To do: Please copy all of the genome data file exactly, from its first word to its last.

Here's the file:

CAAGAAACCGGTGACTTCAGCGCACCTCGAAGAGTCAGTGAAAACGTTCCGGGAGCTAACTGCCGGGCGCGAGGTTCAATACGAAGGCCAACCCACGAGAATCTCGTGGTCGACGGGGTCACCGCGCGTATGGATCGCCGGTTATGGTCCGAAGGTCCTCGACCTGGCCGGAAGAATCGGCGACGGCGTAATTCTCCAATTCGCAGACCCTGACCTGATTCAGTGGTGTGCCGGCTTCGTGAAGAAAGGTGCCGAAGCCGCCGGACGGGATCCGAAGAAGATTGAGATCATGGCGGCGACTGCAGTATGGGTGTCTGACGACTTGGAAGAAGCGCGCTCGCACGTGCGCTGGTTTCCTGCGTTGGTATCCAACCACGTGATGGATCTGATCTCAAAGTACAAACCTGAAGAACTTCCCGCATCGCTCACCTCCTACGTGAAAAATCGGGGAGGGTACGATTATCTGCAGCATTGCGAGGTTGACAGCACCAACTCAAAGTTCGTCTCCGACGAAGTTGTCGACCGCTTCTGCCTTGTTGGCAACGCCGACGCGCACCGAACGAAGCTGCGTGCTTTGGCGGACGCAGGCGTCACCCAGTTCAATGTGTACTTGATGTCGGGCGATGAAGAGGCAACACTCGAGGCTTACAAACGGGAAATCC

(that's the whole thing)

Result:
CAAGAAACCGGTGACTTCAGCGCACCTCGAAGAGTCAGTGAAAACGTTCCGGGAGCTAACTGCCGGGCGCGAGGTTCAATACGAAGGCCAACCCACGAGAATCTCGTGGTCGACGGGGTCACCGCGCGTATGGATCGCCGGTTATGGTCCGAAGGTCCTCGACCTGGCCGGAAGAATCGGCGACGGCGTAATTCTCCAATTCGCAGACCCTGACCTGATTCAGTGGTGTGCCGGCTTCGTGAAGAAAGGTGCCGAAGCCGCCGGACGGGATCCGAAGAAGATTGAGATCATGGCGGCGACTGCAGTATGGGTGTCTGACGACTTGGAAGAAGCGCGCTCGCACGTGCGCTGGTTTCCTGCGTTGGTATCCAACCACGTGATGGATCTGATCTCAAAGTACAAACCTGAAGAACTTCCCGCATCGCTCACCTCCTACGTGAAAAATCGGGGAGGGTACGATTATCTGCAGCATTGCGAGGTTGACAGCACCAACTCAAAGTTCGTCTCCGACGAAGTTGTCGACCGCTTCTGCCTTGTTGGCAACGCCGACGCGCACCGAACGAAGCTGCGTGCTTTGGCGGACGCAGGCGTCACCCAGTTCAATGTGTACTTGATGTCGGGCGATGAAGAGGCAACACTCGAGGCTTACAAACGGGAAATCC